Pioneer 737 panning problem...

Discussion in 'Blu-ray & DVD Players & Recorders' started by jasbyuk, Jan 28, 2002.

  1. jasbyuk


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    I recently bought the Pioneer DV737, and as yet I am still trying to get the thing set up right.

    The sound is fine now, but the picture, while as clear as crystal, is less than great. Especially when I was watching The X Files (as some of you know there can be quite a lot of panning across photographs and the like when Mulder and Scully are talking about science, aliens and dead people on tables).

    Anyway, while the camara is moving across all these polaroids etc, there seems to be a 'ghosting / juddering / jittering'.

    I cant think of any way to describe this any better, but I suspect that most of you can relate to my problem in some way or another.

    I have a Philips widescreen TV, with 100Hz, Digital Scan, and Natural Motion (which smooths people walking for example, and I think id have to leave it on, otherwise I couldnt watch anything comfortably)

    What exactly do all the picture settings do (on the DV737) - such as

    1) PureCinema
    2) YNR (Brightness Noise Reduction)
    3) CNR (Colour Noise Reduction)
    4) MNR (Mosquito Noise Reduction)
    5) BNR (Block Noise Reduction)
    6) Sharpness High
    7) Sharpness Mid
    8) Detail
    9) White Level
    10) Black Level
    11) Black Setup
    12) Hue
    13) Chroma Level
    14) Chroma Delay

    Especially the last two 'chroma' settings.

    If someone with a lot of time on their hands can explain what these setting mean, and most of all do (with a little example :blush:), I would be so grateful I couldnt explain!

    Thanks everybody for your help in advance!

    Best Wishes,

  2. Duncan Harvey

    Duncan Harvey

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    I have one of these players – cant say I’ve noticed a juddering…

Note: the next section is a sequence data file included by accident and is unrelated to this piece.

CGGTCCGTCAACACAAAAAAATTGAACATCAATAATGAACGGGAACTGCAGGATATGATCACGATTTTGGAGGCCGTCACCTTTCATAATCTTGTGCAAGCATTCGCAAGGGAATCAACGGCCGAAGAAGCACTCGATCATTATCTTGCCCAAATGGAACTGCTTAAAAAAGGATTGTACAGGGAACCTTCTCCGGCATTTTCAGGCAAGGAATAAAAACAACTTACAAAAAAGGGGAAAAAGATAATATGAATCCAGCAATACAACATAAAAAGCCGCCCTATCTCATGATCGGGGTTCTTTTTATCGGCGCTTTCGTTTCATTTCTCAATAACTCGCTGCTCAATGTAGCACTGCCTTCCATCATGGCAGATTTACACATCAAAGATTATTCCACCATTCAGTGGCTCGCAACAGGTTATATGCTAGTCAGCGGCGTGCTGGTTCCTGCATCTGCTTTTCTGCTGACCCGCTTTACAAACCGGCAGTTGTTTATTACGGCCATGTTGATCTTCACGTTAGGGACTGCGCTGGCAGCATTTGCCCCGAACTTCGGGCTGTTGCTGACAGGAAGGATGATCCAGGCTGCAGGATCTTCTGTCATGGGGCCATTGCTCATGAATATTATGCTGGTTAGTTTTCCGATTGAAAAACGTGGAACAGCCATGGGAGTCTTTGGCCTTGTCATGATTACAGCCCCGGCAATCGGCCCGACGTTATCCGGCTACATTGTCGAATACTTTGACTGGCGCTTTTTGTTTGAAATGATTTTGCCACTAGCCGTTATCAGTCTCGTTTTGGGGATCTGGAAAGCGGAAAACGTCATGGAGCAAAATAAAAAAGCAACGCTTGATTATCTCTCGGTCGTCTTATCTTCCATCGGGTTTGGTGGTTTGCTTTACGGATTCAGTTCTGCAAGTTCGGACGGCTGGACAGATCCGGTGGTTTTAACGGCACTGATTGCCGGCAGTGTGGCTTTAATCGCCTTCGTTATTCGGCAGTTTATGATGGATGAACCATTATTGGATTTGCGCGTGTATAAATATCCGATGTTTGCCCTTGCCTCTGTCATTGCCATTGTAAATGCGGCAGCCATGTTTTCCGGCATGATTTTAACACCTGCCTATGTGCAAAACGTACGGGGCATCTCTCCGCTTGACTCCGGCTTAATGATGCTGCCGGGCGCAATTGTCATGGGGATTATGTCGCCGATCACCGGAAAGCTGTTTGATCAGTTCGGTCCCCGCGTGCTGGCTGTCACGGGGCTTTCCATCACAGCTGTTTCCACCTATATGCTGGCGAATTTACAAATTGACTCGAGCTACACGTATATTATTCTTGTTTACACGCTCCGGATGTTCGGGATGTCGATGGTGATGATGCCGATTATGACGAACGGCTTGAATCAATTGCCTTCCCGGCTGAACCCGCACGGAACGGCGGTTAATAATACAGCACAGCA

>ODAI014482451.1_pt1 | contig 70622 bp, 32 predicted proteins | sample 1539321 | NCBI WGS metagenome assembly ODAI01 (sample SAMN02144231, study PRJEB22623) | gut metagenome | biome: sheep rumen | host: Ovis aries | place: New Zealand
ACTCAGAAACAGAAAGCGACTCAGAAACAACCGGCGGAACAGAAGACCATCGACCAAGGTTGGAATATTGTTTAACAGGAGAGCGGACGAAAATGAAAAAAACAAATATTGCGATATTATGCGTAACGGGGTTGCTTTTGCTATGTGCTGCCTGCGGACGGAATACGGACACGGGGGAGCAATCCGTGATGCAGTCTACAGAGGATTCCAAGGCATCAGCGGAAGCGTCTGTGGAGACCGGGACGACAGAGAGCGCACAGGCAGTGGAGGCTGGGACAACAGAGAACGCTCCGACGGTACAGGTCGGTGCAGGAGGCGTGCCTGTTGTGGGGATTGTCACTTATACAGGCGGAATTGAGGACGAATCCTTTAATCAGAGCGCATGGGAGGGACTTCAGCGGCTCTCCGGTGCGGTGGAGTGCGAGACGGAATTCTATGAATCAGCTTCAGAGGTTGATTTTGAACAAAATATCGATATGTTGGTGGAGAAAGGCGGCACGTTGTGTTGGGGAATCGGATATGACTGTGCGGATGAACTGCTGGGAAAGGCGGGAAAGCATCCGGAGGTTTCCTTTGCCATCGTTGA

As for chroma level and chroma delay – well the former can ad a considerable boost to the colour in your picture – in fact its very easy to put too much in. On a TV colour setting of about 53 I have the chroma level set at about 25%.

    Chroma delay seems to shift the colour signal over the luminance signal. On my TV there is a slight problem with this, causing colour fringing, but chroma delay allows me to effectively correct it.
  3. LV426

    Administrator Staff Member

    Jul 14, 2000
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    Somewhere in South Yorkshire
    Is the XFiles a R2 copy? If yes, then the artefact you describe is almost certainly a consequence of the conversion from NTSC to PAL (which occurs before the disc is mastered - so you can't cure it).

    Player settings:

    Pure Cinema - only relevant for Progressive Scan output from NTSC titles via the component output. Turns pro-scan on or off, or leaves it in "Auto" whereby the player detects a flag on the disc to tell it whether or not to deinterlace the image. Has no effect on S-video or composite signals, nor with PAL (eg R2) discs.

    The four noise reductions - as their names would suggest, they are noise reducers. Best left at zero (unless you prefer it otherwise). See your manual for more info about what they are.

    6, 7, and 8 - sharpness settings. Above the middle setting they artificially sharpen the image; below middle they soften it. Leave them in the middle (unless you prefer it otherwise).

    White level - same effect as adjusting contrast on your TV.
    Black Level - same as adjusting brightness on the TV.
    Use these two to make the player's output match the picture you get from other, non-adjustable sources (like regular TV, VCR, etc) so that you don't have to tweak the TV every time you watch a DVD.

    Black Setup - you will want 0 IRE, not 7.5.

    Hue - changes the colour balance of the picture

    Chroma Level - same as adjusting "colour" on your TV
    As with white & black levels - set this to match other sources.

    Chroma Delay - A TV picture is always in two parts - a black and white detailed image, overlaid with a less detailed colour signal which "paints" the b&w picture to make it into colour. This control moves the colour part of the signal left or right in relation to the underlying black & white structure. Use it to correct inaccuracies in the TV where, say, a bright red object's colour is slightly to the left or right of its shape.

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